Peru Travel Guide
Peru should be on every traveler’s must-visit list. The museums and restaurants of Lima. The mystique of Machu Picchu. The eye-catching handicrafts of the Sacred Valley and Lake Titicaca. The allure of the Amazon. There are so many incredible places to visit and experiences to be had. But, as with any exotic place, doing a bit of homework before your trip can help you make the experience that much more magical.
Documents & Travel Insurance
A valid passport is required for all international travel, and it must be so for 6 months after the date you enter Peru. Depending on the country of your citizenship, you may be required to get a visa to come to Peru. (Citizens of the U.S., Canada, and the European Union do not need a visa). Look online on the website of the Peruvian Ministry of Foreign Affairs or the same in your country of citizenship.
By Peruvian law, you must always carry the passport in case of random document checks in towns, hotels or other areas. It is also advisable to make some photocopies of your passport and store them in different bags, for it is the main ID for traveling in our country.
If you are on any medication, or have any health issues, be sure to bring a copy of your most up to date medical records as well.
It is highly recommend that you purchase travel insurance. Wherever you buy travel insurance, make sure the minimum coverage includes: trip cancellation and interruption, baggage delay, baggage and travel documents lost or stolen, medical expenses, emergency assistance.
Also, do not forget to have the copy of your insurance policy easily accessible during the entire trip.
Weather & Climate
Peru has three very distinct geographical zones, each with its own weather seasons:
The Coast of Peru, which is a desert all along, besides the Pacific ocean. Main cities are Lima, Tumbes, Ica and we can find great touristic destinations like Palomino Islands, the Pachacamac Inca holy site, Tumbes’ beaches, the Nazca lines, among others. From April to mid-September it’s cold season (Autumn and Winter), which is moderately low in temperature. From mid-September to late March it’s hot season (Spring and Summer), with temperatures that can reach 86°F (30°C). However, as we go north, climate tends to be warmer all year long. Rains are quite scarce.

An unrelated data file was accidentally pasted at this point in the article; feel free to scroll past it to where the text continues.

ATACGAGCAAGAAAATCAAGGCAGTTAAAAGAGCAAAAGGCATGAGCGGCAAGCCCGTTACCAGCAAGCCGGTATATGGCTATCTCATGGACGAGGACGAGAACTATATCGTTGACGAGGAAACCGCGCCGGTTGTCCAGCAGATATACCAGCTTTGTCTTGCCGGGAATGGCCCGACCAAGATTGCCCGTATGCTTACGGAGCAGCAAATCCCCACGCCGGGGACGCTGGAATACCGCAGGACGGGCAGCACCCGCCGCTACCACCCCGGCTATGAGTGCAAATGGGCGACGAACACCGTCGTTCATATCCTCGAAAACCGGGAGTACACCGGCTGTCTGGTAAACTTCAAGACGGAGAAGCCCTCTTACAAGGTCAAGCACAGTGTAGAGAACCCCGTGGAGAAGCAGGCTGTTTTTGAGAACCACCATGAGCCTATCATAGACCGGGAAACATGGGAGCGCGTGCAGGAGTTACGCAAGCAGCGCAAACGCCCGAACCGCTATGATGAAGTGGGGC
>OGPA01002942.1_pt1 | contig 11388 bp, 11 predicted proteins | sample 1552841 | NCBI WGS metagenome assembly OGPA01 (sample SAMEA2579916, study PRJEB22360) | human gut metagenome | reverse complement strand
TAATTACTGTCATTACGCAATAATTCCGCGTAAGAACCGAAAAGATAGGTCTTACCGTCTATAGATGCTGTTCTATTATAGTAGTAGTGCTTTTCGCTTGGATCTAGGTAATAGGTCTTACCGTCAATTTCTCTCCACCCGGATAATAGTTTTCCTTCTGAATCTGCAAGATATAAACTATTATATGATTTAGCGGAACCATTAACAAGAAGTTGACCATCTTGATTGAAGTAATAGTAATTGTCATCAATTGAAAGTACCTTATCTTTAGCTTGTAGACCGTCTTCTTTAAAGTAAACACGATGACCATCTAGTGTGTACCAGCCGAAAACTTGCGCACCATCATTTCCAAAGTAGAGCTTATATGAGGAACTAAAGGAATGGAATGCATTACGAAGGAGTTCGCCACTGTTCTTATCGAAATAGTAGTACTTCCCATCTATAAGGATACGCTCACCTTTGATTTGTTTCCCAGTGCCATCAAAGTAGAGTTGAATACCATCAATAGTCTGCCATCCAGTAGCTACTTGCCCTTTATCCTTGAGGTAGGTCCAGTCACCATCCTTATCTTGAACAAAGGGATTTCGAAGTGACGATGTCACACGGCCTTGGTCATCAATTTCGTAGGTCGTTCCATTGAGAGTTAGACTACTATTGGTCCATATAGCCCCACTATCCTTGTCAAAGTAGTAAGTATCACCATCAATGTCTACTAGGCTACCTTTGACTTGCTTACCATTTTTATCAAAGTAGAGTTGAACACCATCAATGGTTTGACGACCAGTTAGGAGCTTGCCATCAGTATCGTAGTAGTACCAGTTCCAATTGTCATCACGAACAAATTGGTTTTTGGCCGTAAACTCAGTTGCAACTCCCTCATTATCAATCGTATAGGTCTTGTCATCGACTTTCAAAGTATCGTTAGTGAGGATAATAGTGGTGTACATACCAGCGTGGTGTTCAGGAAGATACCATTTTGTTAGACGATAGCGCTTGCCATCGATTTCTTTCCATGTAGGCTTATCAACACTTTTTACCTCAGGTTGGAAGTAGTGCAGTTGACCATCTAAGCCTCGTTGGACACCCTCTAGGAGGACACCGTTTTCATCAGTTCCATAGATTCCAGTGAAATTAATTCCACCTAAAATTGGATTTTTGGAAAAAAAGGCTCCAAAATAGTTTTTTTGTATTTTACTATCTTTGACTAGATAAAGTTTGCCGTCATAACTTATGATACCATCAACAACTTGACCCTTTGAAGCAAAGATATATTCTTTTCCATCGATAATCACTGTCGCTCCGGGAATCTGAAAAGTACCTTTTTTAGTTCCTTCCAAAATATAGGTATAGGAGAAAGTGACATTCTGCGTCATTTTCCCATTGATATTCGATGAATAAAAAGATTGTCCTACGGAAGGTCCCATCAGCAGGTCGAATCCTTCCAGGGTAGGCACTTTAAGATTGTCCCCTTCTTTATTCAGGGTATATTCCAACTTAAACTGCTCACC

The Andes of Peru range has different weather. Dry season goes from early April until late October and is mainly cold to very cold, with little or no rain. Now rainy season spans from November until March, with heavy downfall although brief and not daily. Main cities are Cusco, Puno, Arequipa and some tourism highlights are Machu Picchu, the Inca Trails, Lake Titicaca and the Colca Canyon.
Our Amazonian Jungle, a tropical paradise with high temperatures all year long (many days it can be 104°F or 40°C) but also with heavy rains during all months. Iquitos and Puerto Maldonado are the biggest towns, while there are amazing destinations like Manu National Park and the Tambopata Wildlife Reserve.
Additionally, it is mandatory to bring sun block anywhere, anytime in Peru, high SPF factor, also a sun hat and dark glasses.
Electricity Outlets in Peru
Electrical supply in Peru is 220 volts AC at 60Hz. A twin flat blade (as used in North America) and twin round pin plugs (as used in continental Europe) are both standard. If you travel to Peru with a device that does not accept 220 Volts at 60Hz then you will need a voltage converter or transformer.
Stock Up at the Pharmacy
Speaking of the altitude, you might want to visit a doctor before your trip for a few reasons. He or she might prescribe you altitude medication, but if you plan to visit the Amazon regions in the country’s north and south surrounding Iquitos and Puerto Maldonado respectively, you might want to consider bringing antimalarial medication with you and possibly getting a shot for yellow fever or typhoid. Take a look at the maps to determine if you might need any shots or medications for where you plan to visit, then discuss the options with your healthcare professional.
Try the Coca Tea
Peruvians and their forebears have used coca leaves to counteract altitude sickness for centuries, if not millennia. Locals chew the leaves or make a tea from it, which you will undoubtedly be offered many times while there. It is definitely worth trying, if only for the cultural significance the plant holds in this part of the world. So have a cup and see if you like it — just don’t try it too close to bedtime because it’s a stimulant and might keep you awake. Instead, try some Andean mint tea in the evening. Not only is it tasty and soothing, but it has many of the same altitude-easing properties as coca.
Finally, the most important thing to bring along on your trip is a positive attitude and optimistic mindset. As beautiful and magical as Peru is, and as much care as our trip leaders and guides put into making sure you have a fantastic experience, the biggest deciding factor in the quality of your experience is you.
Interesting in visiting Peru? Contact us today to speak to an expert travel planner.